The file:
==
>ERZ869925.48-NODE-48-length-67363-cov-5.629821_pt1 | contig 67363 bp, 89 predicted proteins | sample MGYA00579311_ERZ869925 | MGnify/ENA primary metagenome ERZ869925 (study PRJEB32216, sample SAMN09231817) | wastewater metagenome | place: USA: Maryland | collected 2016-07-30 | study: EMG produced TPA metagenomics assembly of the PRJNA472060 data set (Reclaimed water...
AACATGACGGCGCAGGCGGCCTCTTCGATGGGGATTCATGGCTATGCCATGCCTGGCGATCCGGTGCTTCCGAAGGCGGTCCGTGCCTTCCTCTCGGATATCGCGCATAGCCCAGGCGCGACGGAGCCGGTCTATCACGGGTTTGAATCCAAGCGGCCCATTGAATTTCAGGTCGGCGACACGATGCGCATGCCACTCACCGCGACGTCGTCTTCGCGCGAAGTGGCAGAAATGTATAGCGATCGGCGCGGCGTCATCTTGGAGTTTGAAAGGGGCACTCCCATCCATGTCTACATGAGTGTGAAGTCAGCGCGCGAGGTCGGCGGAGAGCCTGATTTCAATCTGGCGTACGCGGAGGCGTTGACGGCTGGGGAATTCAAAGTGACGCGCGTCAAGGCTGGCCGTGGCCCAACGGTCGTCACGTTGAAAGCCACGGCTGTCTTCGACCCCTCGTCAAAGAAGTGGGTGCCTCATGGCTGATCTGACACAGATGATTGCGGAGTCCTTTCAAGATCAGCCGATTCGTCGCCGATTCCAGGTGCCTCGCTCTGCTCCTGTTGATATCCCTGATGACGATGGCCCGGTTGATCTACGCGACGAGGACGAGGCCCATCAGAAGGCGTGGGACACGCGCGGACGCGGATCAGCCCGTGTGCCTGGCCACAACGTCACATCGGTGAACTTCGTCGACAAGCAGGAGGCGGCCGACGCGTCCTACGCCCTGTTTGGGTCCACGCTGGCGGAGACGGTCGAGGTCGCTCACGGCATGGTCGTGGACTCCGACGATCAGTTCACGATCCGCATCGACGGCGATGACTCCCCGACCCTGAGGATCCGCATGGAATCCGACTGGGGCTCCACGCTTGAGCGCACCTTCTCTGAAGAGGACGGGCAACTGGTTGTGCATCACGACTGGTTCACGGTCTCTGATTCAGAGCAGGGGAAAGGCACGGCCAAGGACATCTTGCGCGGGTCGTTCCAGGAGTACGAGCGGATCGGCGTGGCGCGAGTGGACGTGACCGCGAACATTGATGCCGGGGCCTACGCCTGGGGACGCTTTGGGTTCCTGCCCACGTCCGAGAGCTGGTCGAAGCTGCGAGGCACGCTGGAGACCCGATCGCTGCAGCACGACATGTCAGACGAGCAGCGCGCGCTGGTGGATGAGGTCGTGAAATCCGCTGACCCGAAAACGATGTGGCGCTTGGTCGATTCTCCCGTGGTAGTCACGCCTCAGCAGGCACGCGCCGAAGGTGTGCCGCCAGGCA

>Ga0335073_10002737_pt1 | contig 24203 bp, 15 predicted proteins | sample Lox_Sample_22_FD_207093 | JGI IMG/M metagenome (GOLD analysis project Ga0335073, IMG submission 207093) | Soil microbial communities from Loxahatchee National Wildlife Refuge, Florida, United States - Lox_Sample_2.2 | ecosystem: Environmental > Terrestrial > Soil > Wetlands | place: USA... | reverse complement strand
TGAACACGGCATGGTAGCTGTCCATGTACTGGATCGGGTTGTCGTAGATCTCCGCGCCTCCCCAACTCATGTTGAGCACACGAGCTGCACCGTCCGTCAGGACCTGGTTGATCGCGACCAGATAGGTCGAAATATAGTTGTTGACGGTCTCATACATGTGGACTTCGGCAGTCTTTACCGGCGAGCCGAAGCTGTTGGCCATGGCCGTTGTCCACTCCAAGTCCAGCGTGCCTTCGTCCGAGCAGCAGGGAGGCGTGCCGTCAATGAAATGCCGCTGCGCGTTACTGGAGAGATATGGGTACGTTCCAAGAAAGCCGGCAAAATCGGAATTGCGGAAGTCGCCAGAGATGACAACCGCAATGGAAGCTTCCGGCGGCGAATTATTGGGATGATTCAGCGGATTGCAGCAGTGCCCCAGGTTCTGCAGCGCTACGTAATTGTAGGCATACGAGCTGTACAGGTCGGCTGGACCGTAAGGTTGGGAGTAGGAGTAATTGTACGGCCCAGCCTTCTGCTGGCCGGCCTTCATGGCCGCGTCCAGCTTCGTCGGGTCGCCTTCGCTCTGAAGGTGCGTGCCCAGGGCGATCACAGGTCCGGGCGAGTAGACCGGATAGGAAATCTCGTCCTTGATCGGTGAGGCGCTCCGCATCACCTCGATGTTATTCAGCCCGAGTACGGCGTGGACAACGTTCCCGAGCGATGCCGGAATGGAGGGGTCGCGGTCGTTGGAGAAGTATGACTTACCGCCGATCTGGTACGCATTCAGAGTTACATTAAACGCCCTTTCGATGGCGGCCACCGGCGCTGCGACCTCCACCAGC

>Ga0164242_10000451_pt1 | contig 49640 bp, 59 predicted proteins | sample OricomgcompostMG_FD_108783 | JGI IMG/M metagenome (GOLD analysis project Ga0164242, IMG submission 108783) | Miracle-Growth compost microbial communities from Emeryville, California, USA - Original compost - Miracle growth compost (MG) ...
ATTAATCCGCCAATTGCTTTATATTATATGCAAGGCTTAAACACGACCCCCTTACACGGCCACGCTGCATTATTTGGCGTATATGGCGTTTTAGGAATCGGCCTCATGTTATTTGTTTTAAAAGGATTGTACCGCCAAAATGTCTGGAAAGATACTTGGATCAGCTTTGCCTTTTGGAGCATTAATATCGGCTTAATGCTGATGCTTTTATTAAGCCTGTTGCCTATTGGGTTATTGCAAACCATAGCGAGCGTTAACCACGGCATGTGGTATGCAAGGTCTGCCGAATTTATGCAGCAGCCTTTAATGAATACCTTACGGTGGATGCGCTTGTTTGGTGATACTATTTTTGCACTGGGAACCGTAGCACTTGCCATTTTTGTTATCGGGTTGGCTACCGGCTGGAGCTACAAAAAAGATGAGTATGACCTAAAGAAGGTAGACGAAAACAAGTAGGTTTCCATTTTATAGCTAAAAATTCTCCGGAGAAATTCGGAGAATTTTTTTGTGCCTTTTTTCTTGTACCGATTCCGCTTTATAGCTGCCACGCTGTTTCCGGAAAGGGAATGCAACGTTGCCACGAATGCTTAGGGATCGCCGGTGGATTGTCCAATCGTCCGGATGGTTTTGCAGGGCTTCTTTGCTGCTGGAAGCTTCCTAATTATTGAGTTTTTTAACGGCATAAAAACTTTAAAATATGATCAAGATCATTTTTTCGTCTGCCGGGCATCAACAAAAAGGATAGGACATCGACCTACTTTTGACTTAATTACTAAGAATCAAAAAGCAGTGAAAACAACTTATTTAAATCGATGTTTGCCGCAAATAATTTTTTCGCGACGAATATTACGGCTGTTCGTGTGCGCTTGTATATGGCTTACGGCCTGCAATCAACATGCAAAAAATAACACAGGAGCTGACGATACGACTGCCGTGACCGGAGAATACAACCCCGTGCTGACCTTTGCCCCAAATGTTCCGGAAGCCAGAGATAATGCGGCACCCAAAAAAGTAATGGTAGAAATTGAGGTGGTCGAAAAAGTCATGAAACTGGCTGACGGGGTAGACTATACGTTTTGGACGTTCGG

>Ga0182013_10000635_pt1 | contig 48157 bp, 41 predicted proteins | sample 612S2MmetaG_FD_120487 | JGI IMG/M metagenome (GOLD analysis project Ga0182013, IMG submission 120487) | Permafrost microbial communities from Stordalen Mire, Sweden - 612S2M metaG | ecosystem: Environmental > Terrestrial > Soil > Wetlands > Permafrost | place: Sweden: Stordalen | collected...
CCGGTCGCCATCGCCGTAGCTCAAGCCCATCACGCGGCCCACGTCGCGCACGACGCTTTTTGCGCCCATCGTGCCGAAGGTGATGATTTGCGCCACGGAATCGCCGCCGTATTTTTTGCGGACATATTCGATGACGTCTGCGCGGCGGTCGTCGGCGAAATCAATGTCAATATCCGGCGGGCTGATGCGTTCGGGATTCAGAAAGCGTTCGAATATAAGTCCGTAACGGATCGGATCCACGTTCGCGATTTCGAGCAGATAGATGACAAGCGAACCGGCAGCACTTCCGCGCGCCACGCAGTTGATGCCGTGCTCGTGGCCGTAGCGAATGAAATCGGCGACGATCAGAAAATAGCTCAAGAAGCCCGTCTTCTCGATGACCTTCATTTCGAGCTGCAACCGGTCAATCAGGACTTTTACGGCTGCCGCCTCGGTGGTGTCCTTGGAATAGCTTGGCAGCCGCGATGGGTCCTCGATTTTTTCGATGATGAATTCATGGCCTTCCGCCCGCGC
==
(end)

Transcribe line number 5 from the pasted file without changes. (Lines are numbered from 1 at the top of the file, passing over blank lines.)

>Ga0164242_10000451_pt1 | contig 49640 bp, 59 predicted proteins | sample OricomgcompostMG_FD_108783 | JGI IMG/M metagenome (GOLD analysis project Ga0164242, IMG submission 108783) | Miracle-Growth compost microbial communities from Emeryville, California, USA - Original compost - Miracle growth compost (MG) ...